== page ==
Collaborating with a group can be an excellent way to break down a huge project into manageable pieces. Unfortunately, if you’re not careful, it can result in a finished project that looks downright schizophrenic.
Don’t risk the team’s reputation by turning in something that appears to have been thrown together at the last minute. Instead, a few days before the finished project is due, gather everyone’s components, and select a nitpicker to go over everything with a fine-tooth comb. Look for nonalignment in:
- Facts. First and foremost, make sure that everyone’s research agrees. On many topics “experts” disagree, but your project shouldn’t contradict itself. Example: If one section of the group’s proposal says that tires should be rotated “every 5,000 miles” while another section says “every 5,000 to 10,000 miles,” you’re sending a mixed message. Choose one and stick with it throughout the entire proposal.
- Vocabulary. Similarly, variations in terms can be distracting or confusing for your audience. For example, if the majority of a presentation refers to “teenagers” and one person’s section refers to “young adults,” your audience might wonder if you’re talking about a different group in that section.
- Style. Search for any jarring shifts in voice or tone. Consider whether these things are consistent throughout:
- Point of view. Example: “We have always thought …” vs. “You might think …” vs. “One might think …”
- Humor. For example, does one person’s component include a bunch of puns while the rest of the project is totally serious?
- Word choice. In addition to consistency of terms, as described above, make sure each section reflects the same style of word choice as well. Example: Look for sections that are heavy on jargon, or slang that doesn’t flow well with the rest of the project’s language.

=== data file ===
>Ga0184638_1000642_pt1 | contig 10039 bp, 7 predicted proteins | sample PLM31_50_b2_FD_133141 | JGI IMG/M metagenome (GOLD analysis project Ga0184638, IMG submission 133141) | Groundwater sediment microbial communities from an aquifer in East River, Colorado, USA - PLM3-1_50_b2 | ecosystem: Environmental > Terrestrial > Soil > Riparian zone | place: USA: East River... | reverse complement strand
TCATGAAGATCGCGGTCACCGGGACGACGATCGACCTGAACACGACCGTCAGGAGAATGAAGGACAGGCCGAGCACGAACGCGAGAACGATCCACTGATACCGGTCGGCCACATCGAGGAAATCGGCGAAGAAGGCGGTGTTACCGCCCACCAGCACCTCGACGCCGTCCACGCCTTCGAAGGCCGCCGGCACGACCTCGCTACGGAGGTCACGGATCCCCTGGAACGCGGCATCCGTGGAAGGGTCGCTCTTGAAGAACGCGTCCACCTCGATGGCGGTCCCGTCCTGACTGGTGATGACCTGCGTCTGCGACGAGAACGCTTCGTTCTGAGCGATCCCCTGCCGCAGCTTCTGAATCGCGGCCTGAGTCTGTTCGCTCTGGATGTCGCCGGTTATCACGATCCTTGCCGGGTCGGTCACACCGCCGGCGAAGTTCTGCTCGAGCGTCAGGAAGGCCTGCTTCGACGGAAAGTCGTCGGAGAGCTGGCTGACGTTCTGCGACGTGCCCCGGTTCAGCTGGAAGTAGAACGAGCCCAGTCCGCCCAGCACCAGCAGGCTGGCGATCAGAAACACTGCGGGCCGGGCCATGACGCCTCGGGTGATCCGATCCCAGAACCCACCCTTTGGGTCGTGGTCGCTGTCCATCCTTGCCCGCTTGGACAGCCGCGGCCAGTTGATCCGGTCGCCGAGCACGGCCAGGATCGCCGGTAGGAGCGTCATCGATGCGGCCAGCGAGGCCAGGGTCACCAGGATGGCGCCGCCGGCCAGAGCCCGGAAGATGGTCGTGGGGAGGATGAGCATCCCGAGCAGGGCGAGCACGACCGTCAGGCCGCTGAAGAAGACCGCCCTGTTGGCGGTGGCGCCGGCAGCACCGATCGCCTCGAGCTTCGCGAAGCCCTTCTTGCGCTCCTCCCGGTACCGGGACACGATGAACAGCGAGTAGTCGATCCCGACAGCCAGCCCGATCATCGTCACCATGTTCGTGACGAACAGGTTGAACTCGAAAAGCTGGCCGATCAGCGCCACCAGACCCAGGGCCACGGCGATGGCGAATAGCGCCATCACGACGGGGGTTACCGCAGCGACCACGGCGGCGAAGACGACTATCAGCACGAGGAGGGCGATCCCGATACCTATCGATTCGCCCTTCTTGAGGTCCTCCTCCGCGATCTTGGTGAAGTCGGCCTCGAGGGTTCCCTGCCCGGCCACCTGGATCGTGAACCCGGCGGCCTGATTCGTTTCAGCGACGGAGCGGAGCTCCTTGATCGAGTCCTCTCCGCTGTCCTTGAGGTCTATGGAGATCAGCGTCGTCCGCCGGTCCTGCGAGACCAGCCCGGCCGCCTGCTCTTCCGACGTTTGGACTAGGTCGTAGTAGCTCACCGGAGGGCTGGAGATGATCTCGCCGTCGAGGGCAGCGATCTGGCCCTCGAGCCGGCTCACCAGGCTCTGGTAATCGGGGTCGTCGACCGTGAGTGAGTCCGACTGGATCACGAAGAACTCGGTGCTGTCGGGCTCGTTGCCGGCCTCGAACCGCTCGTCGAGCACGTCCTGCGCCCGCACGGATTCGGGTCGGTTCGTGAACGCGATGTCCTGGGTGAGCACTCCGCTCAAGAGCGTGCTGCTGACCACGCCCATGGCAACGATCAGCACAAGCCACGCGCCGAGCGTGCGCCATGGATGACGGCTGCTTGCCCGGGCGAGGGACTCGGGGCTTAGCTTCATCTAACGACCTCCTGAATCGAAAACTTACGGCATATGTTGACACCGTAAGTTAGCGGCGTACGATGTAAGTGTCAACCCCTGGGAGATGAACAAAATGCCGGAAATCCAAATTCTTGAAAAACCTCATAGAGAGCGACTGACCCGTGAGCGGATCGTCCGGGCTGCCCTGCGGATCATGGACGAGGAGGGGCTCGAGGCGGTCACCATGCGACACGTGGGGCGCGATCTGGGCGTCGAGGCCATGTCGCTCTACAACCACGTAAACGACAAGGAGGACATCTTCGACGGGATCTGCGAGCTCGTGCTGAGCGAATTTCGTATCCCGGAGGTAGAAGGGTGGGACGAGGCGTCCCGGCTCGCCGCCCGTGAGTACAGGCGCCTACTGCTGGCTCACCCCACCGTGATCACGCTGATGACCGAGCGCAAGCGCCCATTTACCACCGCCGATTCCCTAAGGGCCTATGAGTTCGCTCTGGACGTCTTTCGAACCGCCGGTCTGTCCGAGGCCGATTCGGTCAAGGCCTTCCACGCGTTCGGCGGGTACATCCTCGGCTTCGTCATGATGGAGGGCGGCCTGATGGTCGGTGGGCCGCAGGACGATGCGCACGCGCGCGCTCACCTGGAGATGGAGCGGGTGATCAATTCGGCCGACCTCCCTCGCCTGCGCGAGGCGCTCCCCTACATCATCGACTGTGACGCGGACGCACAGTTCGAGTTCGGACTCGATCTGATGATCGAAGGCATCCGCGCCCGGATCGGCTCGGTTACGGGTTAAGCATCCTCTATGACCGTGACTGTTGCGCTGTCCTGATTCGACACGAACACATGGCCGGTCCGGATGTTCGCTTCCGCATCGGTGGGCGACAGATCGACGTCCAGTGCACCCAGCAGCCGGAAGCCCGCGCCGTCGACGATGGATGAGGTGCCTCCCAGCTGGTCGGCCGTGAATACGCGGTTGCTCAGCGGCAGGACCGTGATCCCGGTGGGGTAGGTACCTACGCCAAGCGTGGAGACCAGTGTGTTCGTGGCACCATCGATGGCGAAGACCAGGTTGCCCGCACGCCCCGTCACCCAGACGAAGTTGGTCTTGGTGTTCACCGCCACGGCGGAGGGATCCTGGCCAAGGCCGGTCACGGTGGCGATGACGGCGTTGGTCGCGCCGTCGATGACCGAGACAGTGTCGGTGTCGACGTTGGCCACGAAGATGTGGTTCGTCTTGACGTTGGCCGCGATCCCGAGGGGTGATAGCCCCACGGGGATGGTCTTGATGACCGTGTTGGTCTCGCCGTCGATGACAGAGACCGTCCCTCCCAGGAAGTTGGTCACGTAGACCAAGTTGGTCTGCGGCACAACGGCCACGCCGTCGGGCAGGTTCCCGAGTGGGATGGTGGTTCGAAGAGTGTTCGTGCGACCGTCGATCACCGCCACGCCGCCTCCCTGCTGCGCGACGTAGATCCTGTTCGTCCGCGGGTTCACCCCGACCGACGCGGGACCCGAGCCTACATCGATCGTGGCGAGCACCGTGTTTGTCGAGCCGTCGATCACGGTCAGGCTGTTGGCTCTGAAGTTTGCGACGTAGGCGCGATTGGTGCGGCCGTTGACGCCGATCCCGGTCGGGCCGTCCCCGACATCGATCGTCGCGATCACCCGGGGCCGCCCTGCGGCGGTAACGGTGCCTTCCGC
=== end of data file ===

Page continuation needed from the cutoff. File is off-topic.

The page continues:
- Formatting. Whether your project is on paper or PowerPoint, inconsistencies instantly will draw the attention of your audience. Make sure all sections use the same font, margins, colors, image-style (e.g. photographs vs. illustrations) and bullet style. Additionally, for PowerPoint presentations, standardize the theme (i.e. the background), slide layout, transitions, sound effects and animation.
- Punctuation. Some might find this unnecessarily nitpicky, but attention to the smallest details—the punctuation marks—can mean the difference between an adequate and a very polished project. Keep an eye out for punctuation issues with more than one accepted rule, such as Oxford comma usage (i.e. the optional comma before a conjunction in a sentence like “They bought furniture, rugs, and lamps.”).
Does your team rely on a style guide?